- IA’s products should be more targeted and better aligned with government infrastructure investment objectives
- the government should be required to formally, and publicly, respond to IA’s recommendations within six months
- IA’s remit should be expanded to include social infrastructure
- IA should develop a national planning and assessment framework
- the definition of ‘national significance’ should include more non-monetary metrics
There are also recommendations for strengthening IA’s governance framework, its relationship to Australia’s states and territories, and its role in project assessment and post-completion evaluations.
How did the Australian government respond?
In December the government responded to the review’s recommendations.
It accepted it needs to give IA more direction and further reforms to enable it to provide more targeted advice.
The government says it will clearly define IA’s mandate by articulating its role in the IA Act. In addition, it will issue an Infrastructure Policy Statement setting out its investment objectives.
It will also continue to issue a Statement of Expectations to:
- guide IA on how it can support delivery of the government’s immediate priorities
- implement recommendations for IA to develop a national Infrastructure planning and assessment framework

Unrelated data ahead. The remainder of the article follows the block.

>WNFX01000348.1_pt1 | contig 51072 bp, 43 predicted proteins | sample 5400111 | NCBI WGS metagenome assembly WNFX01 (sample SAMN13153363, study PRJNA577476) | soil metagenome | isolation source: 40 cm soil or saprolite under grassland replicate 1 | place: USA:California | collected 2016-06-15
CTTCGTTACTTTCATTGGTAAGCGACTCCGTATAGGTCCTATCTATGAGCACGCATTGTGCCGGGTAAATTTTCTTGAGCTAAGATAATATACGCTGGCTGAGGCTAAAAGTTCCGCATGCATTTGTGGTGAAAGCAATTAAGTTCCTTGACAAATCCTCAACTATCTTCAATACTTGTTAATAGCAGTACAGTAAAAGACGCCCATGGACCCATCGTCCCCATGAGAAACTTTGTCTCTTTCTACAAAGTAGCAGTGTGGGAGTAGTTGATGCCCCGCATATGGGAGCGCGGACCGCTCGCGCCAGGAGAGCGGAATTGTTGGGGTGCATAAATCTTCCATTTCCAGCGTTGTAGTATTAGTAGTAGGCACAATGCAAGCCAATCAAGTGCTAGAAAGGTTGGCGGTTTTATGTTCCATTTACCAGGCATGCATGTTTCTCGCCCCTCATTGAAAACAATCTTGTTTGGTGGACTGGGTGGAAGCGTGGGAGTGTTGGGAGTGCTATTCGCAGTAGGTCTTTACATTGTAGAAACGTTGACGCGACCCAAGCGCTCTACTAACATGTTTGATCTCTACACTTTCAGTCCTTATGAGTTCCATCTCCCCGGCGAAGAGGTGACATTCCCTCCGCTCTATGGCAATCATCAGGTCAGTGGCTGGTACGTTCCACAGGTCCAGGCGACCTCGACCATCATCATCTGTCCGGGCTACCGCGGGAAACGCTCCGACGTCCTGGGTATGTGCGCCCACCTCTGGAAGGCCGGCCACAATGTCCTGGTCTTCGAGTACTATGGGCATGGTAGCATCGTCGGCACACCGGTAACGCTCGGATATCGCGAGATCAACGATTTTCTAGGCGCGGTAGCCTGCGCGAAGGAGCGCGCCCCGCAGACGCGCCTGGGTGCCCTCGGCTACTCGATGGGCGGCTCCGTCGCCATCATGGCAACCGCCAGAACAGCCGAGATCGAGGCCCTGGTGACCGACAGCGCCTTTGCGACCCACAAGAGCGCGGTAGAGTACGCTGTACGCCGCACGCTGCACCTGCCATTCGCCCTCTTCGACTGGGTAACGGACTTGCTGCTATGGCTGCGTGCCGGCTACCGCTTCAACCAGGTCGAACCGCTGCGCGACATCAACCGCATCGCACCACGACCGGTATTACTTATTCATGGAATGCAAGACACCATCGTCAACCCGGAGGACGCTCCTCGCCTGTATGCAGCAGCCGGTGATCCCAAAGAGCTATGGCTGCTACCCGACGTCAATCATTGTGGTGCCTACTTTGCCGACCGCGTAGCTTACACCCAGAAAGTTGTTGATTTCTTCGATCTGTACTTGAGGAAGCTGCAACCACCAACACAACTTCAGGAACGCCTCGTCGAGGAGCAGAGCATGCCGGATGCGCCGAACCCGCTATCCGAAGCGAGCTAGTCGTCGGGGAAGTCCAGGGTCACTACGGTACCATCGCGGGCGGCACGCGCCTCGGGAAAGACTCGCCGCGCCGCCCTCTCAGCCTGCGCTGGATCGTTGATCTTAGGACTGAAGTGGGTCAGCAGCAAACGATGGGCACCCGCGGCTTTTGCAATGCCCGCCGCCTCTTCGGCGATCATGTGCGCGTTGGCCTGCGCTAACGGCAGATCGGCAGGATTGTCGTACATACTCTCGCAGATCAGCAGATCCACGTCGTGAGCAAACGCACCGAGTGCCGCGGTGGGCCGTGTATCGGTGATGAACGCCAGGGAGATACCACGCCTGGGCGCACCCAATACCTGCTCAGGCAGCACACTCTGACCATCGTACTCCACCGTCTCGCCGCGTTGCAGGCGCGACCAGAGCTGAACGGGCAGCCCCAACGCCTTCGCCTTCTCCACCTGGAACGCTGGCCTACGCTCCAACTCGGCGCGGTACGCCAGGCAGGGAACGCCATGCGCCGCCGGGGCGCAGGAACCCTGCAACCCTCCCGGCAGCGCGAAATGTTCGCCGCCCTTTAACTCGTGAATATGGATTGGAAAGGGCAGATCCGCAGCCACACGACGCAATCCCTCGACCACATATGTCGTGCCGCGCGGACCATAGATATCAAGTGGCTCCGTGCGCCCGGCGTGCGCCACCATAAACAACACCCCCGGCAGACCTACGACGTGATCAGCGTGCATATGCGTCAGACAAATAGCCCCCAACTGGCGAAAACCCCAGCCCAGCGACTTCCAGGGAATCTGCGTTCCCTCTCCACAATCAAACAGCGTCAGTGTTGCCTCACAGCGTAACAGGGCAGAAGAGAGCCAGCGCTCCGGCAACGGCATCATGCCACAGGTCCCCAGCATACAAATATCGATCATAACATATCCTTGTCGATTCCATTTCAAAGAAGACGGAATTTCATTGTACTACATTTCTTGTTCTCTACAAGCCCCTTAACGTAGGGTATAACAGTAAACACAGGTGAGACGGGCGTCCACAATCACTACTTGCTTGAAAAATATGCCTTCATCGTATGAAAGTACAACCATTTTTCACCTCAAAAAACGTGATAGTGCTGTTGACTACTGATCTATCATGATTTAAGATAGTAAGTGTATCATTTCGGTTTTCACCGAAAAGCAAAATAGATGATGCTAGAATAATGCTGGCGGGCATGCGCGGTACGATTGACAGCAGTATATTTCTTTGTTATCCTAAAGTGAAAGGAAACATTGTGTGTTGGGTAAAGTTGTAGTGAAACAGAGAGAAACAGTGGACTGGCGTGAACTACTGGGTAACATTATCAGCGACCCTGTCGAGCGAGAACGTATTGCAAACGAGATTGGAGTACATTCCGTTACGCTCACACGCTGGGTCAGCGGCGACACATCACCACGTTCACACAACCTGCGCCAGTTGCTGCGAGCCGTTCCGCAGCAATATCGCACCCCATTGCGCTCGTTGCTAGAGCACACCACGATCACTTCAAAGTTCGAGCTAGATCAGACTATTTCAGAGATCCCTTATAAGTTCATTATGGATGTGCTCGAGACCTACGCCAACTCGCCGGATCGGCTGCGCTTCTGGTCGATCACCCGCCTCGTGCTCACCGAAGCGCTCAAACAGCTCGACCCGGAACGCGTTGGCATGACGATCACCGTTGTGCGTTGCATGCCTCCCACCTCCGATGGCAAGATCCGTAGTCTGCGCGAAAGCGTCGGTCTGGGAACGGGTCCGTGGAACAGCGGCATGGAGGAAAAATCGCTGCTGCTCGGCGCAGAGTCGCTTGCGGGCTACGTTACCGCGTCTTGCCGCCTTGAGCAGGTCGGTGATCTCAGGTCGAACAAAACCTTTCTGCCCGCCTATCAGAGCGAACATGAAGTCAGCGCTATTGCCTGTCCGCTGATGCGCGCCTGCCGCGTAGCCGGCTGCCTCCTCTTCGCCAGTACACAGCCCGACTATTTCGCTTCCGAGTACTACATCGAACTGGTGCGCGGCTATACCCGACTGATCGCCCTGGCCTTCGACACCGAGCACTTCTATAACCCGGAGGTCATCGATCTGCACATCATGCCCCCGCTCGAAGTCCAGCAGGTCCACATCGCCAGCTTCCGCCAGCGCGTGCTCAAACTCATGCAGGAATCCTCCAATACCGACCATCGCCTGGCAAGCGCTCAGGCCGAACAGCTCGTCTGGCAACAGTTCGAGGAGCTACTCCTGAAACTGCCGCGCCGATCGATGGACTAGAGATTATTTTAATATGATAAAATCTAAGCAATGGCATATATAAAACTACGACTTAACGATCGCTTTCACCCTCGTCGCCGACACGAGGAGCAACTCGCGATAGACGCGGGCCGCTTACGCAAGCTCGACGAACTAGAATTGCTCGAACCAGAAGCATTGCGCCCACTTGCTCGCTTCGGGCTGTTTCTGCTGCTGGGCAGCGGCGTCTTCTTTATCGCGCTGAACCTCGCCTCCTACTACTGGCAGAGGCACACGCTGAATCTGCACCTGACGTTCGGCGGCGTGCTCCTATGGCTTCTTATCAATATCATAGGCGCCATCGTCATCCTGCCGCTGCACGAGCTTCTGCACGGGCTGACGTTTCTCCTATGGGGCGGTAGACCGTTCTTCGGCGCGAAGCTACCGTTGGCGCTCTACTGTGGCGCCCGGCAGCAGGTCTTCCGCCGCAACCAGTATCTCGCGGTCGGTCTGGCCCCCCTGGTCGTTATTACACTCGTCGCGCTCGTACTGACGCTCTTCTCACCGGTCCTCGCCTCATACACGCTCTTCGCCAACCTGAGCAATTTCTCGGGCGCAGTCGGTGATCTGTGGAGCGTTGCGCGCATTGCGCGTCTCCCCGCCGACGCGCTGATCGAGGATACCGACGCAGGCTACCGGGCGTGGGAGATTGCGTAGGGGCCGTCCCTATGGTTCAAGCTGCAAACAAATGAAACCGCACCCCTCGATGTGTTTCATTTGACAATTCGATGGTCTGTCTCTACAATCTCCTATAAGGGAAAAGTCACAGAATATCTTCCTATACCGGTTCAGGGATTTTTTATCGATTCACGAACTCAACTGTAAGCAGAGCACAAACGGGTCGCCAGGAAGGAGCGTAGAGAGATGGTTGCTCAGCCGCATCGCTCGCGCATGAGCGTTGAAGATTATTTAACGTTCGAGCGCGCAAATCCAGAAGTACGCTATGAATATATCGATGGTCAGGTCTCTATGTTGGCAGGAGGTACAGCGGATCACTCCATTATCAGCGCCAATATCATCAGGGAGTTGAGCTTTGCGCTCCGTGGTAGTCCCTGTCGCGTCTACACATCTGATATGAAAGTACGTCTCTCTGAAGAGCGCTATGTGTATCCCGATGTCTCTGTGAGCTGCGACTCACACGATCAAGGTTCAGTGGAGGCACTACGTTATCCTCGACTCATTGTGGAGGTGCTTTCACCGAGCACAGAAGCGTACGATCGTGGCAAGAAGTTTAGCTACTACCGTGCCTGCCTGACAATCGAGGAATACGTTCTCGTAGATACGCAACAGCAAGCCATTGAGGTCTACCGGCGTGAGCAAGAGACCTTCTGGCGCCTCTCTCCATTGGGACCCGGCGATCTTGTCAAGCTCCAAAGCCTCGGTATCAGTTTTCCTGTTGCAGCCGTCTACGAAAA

Infrastructure priorities informed by policy objectives
The government wants to make Australia’s Infrastructure Priority List more targeted and informed by its policy objectives.
To that end, it says IA’s focus should remain on nationally significant projects relating to transport, water, communications and energy infrastructure.
However, there will be more flexibility for IA to decide which projects are nationally significant rather than being limited to those above AUD$250m.
It also supported giving IA greater responsibilities in the post-completion stage, with reviews likely to focus on a few significant projects each year
What impact will the changes have?
The recommendations are intended to enhance the focus of IA’s work and strengthen its influence in government.
The government agreed on the need to change IA’s governance framework. It supports a commissioner-like governance model, but IA will first undertake formal inquiries on this.
However, IA will not move to one of the central government departments to raise its status. Instead, it will remain within the infrastructure portfolio.